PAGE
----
Changes to rules on awards and rewards in PLA

In the wake of a pay-for-promotion scandal that toppled two generals, China's military has set new rules on awards and monetary rewards, with the aim of weeding out graft among senior officers and improving morale among the rank-and-file soldiers.

Under the first-of-its-kind Regulations on Rewarding and Commendation of the Army, which kicked in on Aug 1, junior-ranked soldiers will now stand a higher chance than senior military brass of receiving monetary rewards and awards.

The new rules also spell out that awards should not be given with monetary rewards, while a cap on the total amount of monetary rewards is in place to prevent profiteering and to restore professional pride to those in the People's Liberation Army (PLA) and the People's Armed Police.

Observers say the rules are also aimed at improving public trust in the military, which was rocked by a corruption scandal involving retired Central Military Commission (CMC) vice-chairman Xu Caihou and his protege, former lieutenant-general Gu Junshan.

The Communist Party sacked Xu in June and handed him to the military courts over allegations of taking bribes in return for promotions. Xu, 71, was implicated after Gu was sacked in early 2012 as PLA's logistics department deputy chief.

"People are thinking, if a CMC vice-chairman could be corrupt, graft within the military must be really rampant. So the regulations aim to send a message that one can hope for a clean military," Beijing-based military commentator Wu Ge told The Straits Times.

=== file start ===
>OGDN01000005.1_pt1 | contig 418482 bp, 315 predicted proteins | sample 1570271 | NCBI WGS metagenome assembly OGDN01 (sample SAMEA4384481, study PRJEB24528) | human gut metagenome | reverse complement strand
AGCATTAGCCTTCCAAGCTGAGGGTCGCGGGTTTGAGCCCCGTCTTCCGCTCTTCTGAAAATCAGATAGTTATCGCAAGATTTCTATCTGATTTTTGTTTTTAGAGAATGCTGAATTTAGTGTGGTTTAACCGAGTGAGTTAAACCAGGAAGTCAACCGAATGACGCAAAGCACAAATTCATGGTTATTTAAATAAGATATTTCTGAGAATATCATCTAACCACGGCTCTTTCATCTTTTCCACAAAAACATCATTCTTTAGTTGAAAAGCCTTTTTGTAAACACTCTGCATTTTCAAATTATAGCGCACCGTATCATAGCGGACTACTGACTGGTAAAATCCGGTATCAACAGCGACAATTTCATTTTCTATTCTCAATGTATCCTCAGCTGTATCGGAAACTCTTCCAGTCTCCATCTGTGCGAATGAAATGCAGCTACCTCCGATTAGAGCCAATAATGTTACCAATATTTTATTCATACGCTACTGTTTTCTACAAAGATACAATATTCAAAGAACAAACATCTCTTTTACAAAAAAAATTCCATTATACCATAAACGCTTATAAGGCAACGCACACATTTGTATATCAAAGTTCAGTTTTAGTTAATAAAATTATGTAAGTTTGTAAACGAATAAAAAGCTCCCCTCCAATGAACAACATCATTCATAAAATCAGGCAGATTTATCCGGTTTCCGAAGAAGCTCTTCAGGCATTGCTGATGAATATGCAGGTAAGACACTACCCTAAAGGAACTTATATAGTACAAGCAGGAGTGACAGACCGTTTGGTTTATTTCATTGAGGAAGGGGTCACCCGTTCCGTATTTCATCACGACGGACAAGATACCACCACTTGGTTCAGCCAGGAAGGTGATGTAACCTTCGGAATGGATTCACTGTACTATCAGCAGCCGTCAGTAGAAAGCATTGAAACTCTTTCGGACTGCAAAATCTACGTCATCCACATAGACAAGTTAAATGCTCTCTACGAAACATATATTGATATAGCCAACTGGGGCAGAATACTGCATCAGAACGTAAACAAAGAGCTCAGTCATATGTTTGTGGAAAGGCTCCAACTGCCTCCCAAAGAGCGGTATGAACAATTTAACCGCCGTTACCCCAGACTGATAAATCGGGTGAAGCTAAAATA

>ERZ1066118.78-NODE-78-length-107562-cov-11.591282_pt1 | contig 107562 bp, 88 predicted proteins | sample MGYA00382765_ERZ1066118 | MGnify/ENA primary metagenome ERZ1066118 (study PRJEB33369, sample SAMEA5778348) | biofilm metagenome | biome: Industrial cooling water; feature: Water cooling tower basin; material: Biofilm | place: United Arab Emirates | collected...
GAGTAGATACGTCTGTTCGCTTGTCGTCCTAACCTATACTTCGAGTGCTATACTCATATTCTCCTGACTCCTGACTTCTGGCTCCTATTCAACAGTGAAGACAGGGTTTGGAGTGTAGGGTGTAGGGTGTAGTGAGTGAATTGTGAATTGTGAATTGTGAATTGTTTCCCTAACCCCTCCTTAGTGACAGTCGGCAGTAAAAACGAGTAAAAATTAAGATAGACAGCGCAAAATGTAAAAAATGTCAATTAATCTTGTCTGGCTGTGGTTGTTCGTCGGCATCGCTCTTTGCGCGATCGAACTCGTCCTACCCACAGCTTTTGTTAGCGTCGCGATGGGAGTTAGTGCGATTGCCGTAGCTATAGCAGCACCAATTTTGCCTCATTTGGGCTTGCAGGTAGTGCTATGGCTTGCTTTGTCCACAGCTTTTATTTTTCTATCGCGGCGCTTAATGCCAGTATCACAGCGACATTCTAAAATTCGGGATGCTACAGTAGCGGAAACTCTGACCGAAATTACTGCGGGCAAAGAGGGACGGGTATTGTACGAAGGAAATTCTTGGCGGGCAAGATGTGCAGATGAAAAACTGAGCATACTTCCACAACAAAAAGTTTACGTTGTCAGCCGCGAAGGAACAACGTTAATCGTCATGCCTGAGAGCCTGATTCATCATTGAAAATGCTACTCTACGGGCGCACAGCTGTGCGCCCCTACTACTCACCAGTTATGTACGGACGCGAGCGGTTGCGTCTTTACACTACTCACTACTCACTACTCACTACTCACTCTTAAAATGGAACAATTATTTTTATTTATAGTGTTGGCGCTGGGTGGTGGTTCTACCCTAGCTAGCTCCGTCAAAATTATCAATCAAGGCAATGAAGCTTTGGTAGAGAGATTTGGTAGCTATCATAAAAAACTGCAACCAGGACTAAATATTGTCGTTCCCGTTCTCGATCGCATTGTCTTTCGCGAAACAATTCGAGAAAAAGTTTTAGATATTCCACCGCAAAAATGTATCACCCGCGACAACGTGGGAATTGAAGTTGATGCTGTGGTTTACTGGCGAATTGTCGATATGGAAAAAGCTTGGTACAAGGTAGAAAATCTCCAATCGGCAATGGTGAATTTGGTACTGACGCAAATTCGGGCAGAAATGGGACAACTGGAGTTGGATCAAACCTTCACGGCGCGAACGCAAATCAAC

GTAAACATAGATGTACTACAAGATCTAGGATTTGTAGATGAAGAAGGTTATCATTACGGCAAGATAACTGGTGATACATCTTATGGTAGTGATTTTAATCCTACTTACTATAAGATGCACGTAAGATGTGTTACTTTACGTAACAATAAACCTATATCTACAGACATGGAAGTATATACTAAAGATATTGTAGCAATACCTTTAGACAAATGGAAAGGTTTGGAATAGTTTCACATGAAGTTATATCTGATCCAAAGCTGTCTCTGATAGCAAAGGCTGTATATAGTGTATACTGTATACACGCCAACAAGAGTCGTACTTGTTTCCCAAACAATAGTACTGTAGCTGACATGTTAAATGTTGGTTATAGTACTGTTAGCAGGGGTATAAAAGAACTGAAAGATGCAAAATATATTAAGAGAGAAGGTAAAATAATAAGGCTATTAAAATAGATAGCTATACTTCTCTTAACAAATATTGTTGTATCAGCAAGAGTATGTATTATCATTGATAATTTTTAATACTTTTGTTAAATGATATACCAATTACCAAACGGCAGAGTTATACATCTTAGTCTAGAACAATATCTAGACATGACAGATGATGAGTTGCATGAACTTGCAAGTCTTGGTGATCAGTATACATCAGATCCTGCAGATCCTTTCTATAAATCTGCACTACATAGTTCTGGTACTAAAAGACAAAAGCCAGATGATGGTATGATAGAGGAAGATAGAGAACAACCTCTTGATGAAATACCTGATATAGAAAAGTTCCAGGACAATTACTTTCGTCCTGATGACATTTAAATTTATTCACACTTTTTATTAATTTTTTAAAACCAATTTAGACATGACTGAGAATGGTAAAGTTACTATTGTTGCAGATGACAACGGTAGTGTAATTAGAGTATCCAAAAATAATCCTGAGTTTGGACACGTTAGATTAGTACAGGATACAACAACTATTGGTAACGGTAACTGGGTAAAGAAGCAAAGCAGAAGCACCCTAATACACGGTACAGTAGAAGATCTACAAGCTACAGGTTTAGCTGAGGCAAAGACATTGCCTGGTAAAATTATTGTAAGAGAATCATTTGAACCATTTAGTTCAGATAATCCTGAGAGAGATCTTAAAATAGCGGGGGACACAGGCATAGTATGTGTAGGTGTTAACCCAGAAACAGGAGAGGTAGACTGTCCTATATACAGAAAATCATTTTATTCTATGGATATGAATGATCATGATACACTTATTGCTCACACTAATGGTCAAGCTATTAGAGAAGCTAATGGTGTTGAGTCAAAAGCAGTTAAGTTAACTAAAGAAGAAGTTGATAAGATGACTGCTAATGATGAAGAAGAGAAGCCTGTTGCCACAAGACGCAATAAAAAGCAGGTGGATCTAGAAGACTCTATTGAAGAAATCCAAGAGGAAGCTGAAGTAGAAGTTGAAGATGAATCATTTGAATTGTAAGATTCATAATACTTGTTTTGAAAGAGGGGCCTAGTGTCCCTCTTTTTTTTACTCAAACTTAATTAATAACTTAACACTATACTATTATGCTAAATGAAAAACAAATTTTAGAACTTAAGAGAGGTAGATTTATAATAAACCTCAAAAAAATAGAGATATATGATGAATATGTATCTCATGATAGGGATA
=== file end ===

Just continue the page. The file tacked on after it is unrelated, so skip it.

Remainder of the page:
Observers say the regulations are needed to better manage the practice of giving out awards and cash rewards and plug loopholes exploited by corrupt officers.

Professor Li Daguang of the PLA's National Defence University wrote in a July 30 blog post that there are too many awards with unclear qualifying criteria and too many awards are reserved for senior military brass.

Also, awards that come with cash rewards are usually given only to high-ranking officials while new recruits or junior soldiers tend to end up with those that carry no or little financial incentives.

Professors Gu Yongxing and Cui Jianshu of the PLA International Relations University in Nanjing wrote in the state-run China Daily on Aug 1 that these malpractices have diminished the value of medals and rewards.

"The new regulation is expected to raise the worth of medals and rewards by controlling their numbers and introducing strict procedures of bestowing them."

Observers believe that the regulations, introduced to mark the PLA's 87th anniversary, are also aimed at fulfilling President Xi Jinping's vision of a more professional and combat-ready military.

They cite how combat capabilities will become the most important criteria in allocating awards and rewards under the new rules, so that combat troops will get a bigger share than those in administration, research units or performance troupes.

Prof Li said the regulations would have "great significance" in improving the combat-readiness of ground troops and also in motivating the entire military in fulfilling Mr Xi's qiang jun meng, or dream of a strong army.

To this end, Mr Xi, who is chairman of the powerful CMC, has rolled out other measures such as improving the quality of recruits, particularly through attracting university graduates.

Professors Gu and Cui believe the new rules are important in the light of China's maritime spats with its neighbours.

Observers, while hailing the latest move, however noted its limited effects in overcoming graft.

Mr Wu said awards play only a small role in clinching promotions, which will still largely be determined by those willing and able to offer bribes to their superiors.

"The new rules will help lower the opportunities for senior officials to earn money but will have only limited impact in tackling graft within the military. Promotion will remain beset by unwritten rules and arbitrary selection."

This article was first published on August 07, 2014.
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